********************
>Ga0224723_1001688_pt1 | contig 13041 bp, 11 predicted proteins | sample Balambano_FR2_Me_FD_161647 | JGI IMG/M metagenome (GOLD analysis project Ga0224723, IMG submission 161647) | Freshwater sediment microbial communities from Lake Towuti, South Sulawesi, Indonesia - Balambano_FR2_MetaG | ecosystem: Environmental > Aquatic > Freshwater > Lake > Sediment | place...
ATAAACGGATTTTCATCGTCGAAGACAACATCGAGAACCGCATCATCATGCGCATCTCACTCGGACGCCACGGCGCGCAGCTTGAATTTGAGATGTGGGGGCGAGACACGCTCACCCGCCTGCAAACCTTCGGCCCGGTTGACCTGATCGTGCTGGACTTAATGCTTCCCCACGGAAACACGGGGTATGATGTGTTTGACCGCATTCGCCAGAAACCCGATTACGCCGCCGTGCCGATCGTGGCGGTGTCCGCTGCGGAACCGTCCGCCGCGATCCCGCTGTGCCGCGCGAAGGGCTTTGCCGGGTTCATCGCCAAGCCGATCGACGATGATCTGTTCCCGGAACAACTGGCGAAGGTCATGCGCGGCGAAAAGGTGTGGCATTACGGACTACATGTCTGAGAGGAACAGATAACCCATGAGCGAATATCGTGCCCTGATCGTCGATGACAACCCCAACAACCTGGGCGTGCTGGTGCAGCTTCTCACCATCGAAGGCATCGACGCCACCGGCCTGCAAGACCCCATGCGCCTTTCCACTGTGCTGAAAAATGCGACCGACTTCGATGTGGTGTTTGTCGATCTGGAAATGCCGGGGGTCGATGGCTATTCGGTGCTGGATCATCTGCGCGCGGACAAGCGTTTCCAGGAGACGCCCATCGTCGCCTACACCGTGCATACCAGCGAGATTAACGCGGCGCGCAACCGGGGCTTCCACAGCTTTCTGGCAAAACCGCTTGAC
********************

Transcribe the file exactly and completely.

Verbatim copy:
>Ga0224723_1001688_pt1 | contig 13041 bp, 11 predicted proteins | sample Balambano_FR2_Me_FD_161647 | JGI IMG/M metagenome (GOLD analysis project Ga0224723, IMG submission 161647) | Freshwater sediment microbial communities from Lake Towuti, South Sulawesi, Indonesia - Balambano_FR2_MetaG | ecosystem: Environmental > Aquatic > Freshwater > Lake > Sediment | place...
ATAAACGGATTTTCATCGTCGAAGACAACATCGAGAACCGCATCATCATGCGCATCTCACTCGGACGCCACGGCGCGCAGCTTGAATTTGAGATGTGGGGGCGAGACACGCTCACCCGCCTGCAAACCTTCGGCCCGGTTGACCTGATCGTGCTGGACTTAATGCTTCCCCACGGAAACACGGGGTATGATGTGTTTGACCGCATTCGCCAGAAACCCGATTACGCCGCCGTGCCGATCGTGGCGGTGTCCGCTGCGGAACCGTCCGCCGCGATCCCGCTGTGCCGCGCGAAGGGCTTTGCCGGGTTCATCGCCAAGCCGATCGACGATGATCTGTTCCCGGAACAACTGGCGAAGGTCATGCGCGGCGAAAAGGTGTGGCATTACGGACTACATGTCTGAGAGGAACAGATAACCCATGAGCGAATATCGTGCCCTGATCGTCGATGACAACCCCAACAACCTGGGCGTGCTGGTGCAGCTTCTCACCATCGAAGGCATCGACGCCACCGGCCTGCAAGACCCCATGCGCCTTTCCACTGTGCTGAAAAATGCGACCGACTTCGATGTGGTGTTTGTCGATCTGGAAATGCCGGGGGTCGATGGCTATTCGGTGCTGGATCATCTGCGCGCGGACAAGCGTTTCCAGGAGACGCCCATCGTCGCCTACACCGTGCATACCAGCGAGATTAACGCGGCGCGCAACCGGGGCTTCCACAGCTTTCTGGCAAAACCGCTTGAC